You will also need:
– about 20-25 metal tartlet molds – the ones I used are the standard 3″ base diameter. You can purchase these in any cooking/baking supply store, or from various on-line suppliers like Williams-Sonoma and the ever amazing Amazon.
– wire cooling racks
– 2 cookie baking sheets to place the tartlets on for baking
– parchment paper cut into squares a little larger than the tartlet molds
– baking weights or small dried beans
MAKING THE SHORT CRUST PASTRY
1. In a large prepping bowl mix the flour, sugar, baking powder, salt and grated citrus peel. Add the cold butter in small pieces and work with a fork (which is cooler than your hands) until the mixture resembles coarse crumbs. If you have a food processor, you can do that in there with a few simple power pulses.
2. In a smaller bowl, beat the eggs and egg yolks lightly with the vanilla extract, add them to the flour/butter mixture and start stirring. Flip the whole thing onto a lightly floured work surface and continue blending with your hands, kneading the pastry until smooth and holding nicely together. Do not over-work it or it will become hard and loose the flaky tenderness after it is baked.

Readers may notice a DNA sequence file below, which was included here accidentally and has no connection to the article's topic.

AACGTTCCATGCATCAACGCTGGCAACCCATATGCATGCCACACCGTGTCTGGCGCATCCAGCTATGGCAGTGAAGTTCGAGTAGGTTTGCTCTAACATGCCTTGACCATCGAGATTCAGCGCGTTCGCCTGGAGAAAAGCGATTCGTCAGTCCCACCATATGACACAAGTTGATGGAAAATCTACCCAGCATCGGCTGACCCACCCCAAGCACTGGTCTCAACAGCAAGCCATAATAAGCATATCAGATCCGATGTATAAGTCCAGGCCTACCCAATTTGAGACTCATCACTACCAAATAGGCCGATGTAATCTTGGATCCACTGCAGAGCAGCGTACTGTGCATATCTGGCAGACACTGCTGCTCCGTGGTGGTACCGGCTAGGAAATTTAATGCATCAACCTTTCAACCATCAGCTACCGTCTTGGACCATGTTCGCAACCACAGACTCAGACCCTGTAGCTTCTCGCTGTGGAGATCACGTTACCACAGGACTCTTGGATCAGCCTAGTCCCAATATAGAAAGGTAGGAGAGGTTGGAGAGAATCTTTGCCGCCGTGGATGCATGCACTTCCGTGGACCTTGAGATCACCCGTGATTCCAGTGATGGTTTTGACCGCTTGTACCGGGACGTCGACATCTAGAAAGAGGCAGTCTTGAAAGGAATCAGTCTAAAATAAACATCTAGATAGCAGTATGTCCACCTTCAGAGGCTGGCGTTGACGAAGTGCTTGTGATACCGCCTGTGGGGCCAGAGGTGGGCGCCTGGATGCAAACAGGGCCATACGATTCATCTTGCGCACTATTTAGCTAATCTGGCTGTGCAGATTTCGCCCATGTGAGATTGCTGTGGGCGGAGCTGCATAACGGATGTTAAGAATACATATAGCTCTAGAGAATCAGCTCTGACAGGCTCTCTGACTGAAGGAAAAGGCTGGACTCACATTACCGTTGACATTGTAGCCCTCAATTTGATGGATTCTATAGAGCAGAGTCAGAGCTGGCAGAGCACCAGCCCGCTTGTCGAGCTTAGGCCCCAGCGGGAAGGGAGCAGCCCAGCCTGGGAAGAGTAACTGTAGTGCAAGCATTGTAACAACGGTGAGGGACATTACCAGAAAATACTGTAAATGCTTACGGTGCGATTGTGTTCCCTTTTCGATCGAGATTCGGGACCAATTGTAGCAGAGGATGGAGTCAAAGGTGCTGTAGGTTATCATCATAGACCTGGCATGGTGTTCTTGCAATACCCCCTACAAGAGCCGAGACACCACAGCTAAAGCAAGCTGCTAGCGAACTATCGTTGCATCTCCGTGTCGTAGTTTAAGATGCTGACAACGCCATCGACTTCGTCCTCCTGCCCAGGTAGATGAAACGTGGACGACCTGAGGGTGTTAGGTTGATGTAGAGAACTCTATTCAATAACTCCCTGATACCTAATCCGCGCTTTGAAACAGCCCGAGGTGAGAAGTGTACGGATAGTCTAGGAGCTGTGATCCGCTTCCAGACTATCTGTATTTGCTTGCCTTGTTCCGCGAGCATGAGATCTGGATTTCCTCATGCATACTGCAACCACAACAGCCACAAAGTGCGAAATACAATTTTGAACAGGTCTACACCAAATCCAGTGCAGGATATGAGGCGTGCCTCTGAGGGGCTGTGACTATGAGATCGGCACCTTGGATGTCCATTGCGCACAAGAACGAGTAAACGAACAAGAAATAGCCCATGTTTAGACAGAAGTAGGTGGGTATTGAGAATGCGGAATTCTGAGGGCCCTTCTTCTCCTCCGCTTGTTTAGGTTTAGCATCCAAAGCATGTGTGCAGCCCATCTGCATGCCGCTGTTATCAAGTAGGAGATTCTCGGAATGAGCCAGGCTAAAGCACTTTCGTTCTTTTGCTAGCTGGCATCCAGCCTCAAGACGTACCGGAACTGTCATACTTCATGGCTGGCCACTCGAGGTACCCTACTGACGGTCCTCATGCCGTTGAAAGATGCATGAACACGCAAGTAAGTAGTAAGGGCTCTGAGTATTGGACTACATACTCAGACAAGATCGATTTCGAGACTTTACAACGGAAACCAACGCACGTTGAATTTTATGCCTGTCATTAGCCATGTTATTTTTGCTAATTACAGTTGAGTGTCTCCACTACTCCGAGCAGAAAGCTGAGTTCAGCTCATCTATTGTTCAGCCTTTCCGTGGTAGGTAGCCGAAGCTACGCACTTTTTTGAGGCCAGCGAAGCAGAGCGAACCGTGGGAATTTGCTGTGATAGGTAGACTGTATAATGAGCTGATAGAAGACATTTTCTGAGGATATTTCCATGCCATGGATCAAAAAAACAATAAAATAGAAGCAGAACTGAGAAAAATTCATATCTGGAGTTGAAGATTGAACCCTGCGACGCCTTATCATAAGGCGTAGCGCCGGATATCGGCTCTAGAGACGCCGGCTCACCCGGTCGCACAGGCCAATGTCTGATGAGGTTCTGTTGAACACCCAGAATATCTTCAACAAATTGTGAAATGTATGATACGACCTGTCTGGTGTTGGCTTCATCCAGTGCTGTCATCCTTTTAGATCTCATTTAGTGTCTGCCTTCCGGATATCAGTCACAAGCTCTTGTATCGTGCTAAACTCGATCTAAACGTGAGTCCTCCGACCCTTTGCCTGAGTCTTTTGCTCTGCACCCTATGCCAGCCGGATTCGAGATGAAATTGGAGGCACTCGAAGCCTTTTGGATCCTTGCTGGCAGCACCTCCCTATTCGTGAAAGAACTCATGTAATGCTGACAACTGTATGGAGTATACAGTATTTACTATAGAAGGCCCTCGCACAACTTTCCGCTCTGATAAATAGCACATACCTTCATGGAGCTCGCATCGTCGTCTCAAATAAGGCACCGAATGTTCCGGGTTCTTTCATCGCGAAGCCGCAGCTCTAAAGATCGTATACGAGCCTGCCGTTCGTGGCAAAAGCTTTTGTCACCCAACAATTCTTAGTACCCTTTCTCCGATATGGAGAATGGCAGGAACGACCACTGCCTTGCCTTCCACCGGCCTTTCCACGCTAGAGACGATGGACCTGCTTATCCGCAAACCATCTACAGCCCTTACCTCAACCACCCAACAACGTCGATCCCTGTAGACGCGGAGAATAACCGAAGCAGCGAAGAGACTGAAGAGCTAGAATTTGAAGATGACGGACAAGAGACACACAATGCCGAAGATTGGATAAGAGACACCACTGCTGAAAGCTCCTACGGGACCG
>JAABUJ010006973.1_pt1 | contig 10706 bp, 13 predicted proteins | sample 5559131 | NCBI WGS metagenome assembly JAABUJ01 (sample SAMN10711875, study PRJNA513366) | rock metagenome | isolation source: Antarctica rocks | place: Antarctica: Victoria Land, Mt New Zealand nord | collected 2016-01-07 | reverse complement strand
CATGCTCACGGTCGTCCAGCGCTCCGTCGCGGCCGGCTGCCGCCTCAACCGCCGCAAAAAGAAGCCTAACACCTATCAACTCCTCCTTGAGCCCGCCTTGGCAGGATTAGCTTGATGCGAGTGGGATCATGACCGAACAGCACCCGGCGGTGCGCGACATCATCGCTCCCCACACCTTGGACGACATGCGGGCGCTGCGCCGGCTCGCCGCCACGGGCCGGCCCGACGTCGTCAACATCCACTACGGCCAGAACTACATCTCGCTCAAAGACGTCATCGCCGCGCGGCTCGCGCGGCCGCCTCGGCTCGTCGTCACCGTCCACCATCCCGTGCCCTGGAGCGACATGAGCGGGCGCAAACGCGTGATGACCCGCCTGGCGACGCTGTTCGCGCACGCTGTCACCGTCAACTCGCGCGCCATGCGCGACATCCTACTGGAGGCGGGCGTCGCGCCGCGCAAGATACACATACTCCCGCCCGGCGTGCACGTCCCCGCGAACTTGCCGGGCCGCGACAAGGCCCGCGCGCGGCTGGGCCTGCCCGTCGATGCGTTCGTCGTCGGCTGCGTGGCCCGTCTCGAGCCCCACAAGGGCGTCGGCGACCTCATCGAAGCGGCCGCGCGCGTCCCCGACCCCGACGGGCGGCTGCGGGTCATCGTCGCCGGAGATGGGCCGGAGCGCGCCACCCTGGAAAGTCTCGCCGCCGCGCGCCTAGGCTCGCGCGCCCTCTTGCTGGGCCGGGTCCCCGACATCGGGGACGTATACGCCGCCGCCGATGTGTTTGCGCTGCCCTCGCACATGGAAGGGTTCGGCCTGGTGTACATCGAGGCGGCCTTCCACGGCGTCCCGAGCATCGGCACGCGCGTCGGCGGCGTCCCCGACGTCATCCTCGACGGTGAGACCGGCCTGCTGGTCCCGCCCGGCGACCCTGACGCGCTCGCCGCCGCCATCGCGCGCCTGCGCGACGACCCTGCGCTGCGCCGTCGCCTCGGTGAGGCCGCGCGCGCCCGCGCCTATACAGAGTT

The result is a rather large ball of pastry, so it is best to cut it in half for ease of use. Pat those halves down to flat rounds, abut 1 inch thick, as it will be easer to roll them out, then wrap them in cling wrap and place them in the refrigerator to rest for about 45-60′. They can be refrigerated for longer, of course, up to 2-3 days, but then you will have to leave them out on the counter for about 1 hour to make them soft enough to roll out. If you are planning ahead, the pastry can also be frozen for up to three months. In that case, besides the cling wrap, I would protect it with an extra layer of strong foil. Defrost the pastry overnight in the refrigerator.
3. Remove the pastry from the refrigerator. Using a pastry brush, butter each single tartlet mold and then coat it with flour, tapping out the excess. Preheat the oven to 360°F/180°C.